By investigating how these myths arose, why they gained traction, how to know they’re wrong, and what damage they’ve done, Jeff Madrick demands that we rethink what we imagine we know about economics, and suggests that we can prevent or, failing that, effectively solve the next Great Recession by tossing the old, bad ideas out and adopting an updated understanding of the dynamics involved in a prosperous, equitable, sustainable economy. It may take a lot to get policymakers, media, and the world to question and reject the proclamations of MIT and Harvard economists, but Madrick’s book hopes to contribute to that effort.
|By: Jesse Myerson Saturday November 29, 2014 1:59 pm|
|By: Watt4Bob Sunday June 15, 2014 5:20 pm|
The people who are in charge of everything believe that it’s right, proper, indeed ‘natural’ that they be in charge of everything because they believe that no one could do as good a job of being in charge of everything .
|By: dakine01 Wednesday June 4, 2014 2:18 pm|
Through all these four plus years of job growth to get back to where we were at the start of the Great Recession, we have been falling behind as it takes roughly 90,000 new jobs each month just to keep up with the new people entering the job market each month. If we take it back to the beginning of the Great Recession in December 2007, we are still in the hole on needed jobs by a bit over 7M (6.5 (years) x 12 (months per year) x 90K (jobs per month) = 7,020,000.)
|By: Mark Thoma Saturday June 29, 2013 1:59 pm|
David Stuckler and Sanjay Basu’s new book The Body Economic: Why Austerity Kills is a thorough examination of the toll that recessions take on people’s health. They show, convincingly, that there are many, many channels through which health outcomes can deteriorate when the economy goes into a deep recession. They also show that the manner in which the government reacts to an economic downturn is a critical factor in determining health outcomes. Deterioration in health in a recession, though common, is far from inevitable.
|By: David Dayen Sunday May 12, 2013 1:59 pm|
In What Then Must We Do?, political economy professor Gar Alperovitz slowly and deliberately nudges readers off the traditional course of political activism assumed to bring about progressive change – elections, legislative fights, protest actions, firing the twin engines of grassroots Democratic groups and organized labor – arguing that these methods have failed. He finds readers at that moment of despair, when the best efforts we’ve known to create the space for change have failed. Indeed, he doesn’t believe that these efforts can reverse what is now a decades-long march of structural economic, environmental and political decline. “Absent major national shocks,” he writes, “the capacity for fundamental political change is limited in the American context.”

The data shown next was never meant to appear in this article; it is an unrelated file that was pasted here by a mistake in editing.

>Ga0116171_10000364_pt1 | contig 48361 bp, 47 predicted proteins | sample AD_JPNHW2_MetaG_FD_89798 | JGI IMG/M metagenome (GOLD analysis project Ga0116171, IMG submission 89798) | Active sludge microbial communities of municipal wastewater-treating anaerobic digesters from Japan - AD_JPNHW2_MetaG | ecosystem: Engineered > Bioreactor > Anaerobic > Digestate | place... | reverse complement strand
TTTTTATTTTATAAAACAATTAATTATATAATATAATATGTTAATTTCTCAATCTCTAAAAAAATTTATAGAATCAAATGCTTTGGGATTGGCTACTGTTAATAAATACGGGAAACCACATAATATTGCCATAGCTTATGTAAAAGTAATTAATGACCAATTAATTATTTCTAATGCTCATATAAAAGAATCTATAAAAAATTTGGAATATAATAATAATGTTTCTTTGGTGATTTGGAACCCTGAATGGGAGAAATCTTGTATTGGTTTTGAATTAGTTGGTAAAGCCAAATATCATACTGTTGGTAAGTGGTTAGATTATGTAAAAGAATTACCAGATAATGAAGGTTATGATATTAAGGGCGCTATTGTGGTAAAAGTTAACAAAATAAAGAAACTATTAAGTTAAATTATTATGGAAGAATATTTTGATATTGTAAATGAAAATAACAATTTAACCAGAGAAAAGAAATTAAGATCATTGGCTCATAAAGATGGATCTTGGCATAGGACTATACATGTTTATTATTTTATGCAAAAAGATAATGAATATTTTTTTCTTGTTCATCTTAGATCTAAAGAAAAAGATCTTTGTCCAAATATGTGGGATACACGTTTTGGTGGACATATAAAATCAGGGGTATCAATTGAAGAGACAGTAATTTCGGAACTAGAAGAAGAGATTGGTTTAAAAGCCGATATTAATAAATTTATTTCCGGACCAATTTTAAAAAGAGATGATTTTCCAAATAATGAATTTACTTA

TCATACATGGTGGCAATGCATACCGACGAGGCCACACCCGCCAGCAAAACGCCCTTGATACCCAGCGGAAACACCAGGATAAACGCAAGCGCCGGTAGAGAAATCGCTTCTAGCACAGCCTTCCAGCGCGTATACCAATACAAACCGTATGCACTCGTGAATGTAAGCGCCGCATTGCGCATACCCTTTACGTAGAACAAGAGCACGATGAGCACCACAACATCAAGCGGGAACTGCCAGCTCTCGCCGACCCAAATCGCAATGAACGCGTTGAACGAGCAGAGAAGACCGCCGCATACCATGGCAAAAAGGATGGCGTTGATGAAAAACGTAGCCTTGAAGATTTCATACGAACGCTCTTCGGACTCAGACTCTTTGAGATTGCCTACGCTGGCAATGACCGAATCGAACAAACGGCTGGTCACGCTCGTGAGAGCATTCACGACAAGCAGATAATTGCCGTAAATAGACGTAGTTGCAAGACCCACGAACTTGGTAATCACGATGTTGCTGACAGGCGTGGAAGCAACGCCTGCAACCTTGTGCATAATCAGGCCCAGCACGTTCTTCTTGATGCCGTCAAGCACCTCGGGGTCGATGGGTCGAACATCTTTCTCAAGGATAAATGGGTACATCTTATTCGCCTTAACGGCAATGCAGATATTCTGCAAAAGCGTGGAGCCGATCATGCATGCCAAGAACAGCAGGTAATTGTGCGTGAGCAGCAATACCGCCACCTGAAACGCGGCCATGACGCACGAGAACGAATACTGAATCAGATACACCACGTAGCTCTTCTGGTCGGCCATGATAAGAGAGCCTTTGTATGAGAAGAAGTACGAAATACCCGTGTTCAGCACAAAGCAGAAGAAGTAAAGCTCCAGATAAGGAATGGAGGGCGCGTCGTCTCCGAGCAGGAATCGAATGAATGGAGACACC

|By: Mike Konczal Saturday May 4, 2013 1:59 pm|
Robert Kuttner’s Debtors’ Prison ties together many of the individual fights progressives are battling over into a general argument for why our economy is broken 5 years after the Great Recession began. There are those fighting both Republicans and some Democrats on topics ranging from austerity to foreclosure relief and financial sector accountability, while there are fellow activists in Europe fighting against the European Central Bank’s policy of tight money and anti-democratic takeovers of local policy.
|By: Ariadne Allan Autor Sunday February 3, 2013 1:59 pm|
There are books about Washington and books about business. Rarely do these worlds collide so dramatically than in Hedrick Smith’s Who Stole The American Dream. He explores pivotal decisions and their relative impacts in these two seemingly disparate worlds with keen insight and analysis. The relationships and connections he traces can be described as a “mash-up” of some of his best reporting.
|By: William Black Saturday January 5, 2013 1:59 pm|
I am hosting the Firedoglake discussion of my colleague Randy Wray’s new “Primer” on macroeconomics. Macroeconomics is the study of the overall economy – economic growth, recessions, depressions, inflation, unemployment, and employment are big issues that macroeconomics studies. The key policies it addresses are usually divided into fiscal (tax and spending) and monetary policies (the growth of the money supply and setting interest rates).
The concept of monetary tools has broadened as we have seen the Federal Reserve change what had been a severely constrained “lender of last resort” function of the central bank into the most massive bailout program in history. Similarly, the central bank’s interest rate setting function that was long focused on short-term rates has expanded into large experiments that attempt to lower long-term interest rates (“quantitative easing”).
|By: masaccio Saturday April 21, 2012 4:00 pm|
The Great Crash posed one question for this country: who would bear the losses? Would it be the banks that caused the problems? The officers, directors and shareholders of those banks? Their careless counterparties? The investors who bought the fraudulent real estate mortgage-backed securities and the complex spin-offs? The owners of capital who threw money into hedge funds and other exotic investments expecting a geyser of money in return?
|By: Paul Street Sunday December 11, 2011 1:59 pm|
I encourage readers to purchase two copies of The Tea Party and the Remaking of Republican Conservatism – one for themselves and one as a Christmas present for their right wing uncle. That uncle might well stay with Skocpol and Williamson’s highly readable and well-crafted study to the end without throwing it down in anger – something I can’t say with much confidence about my book with DiMaggio.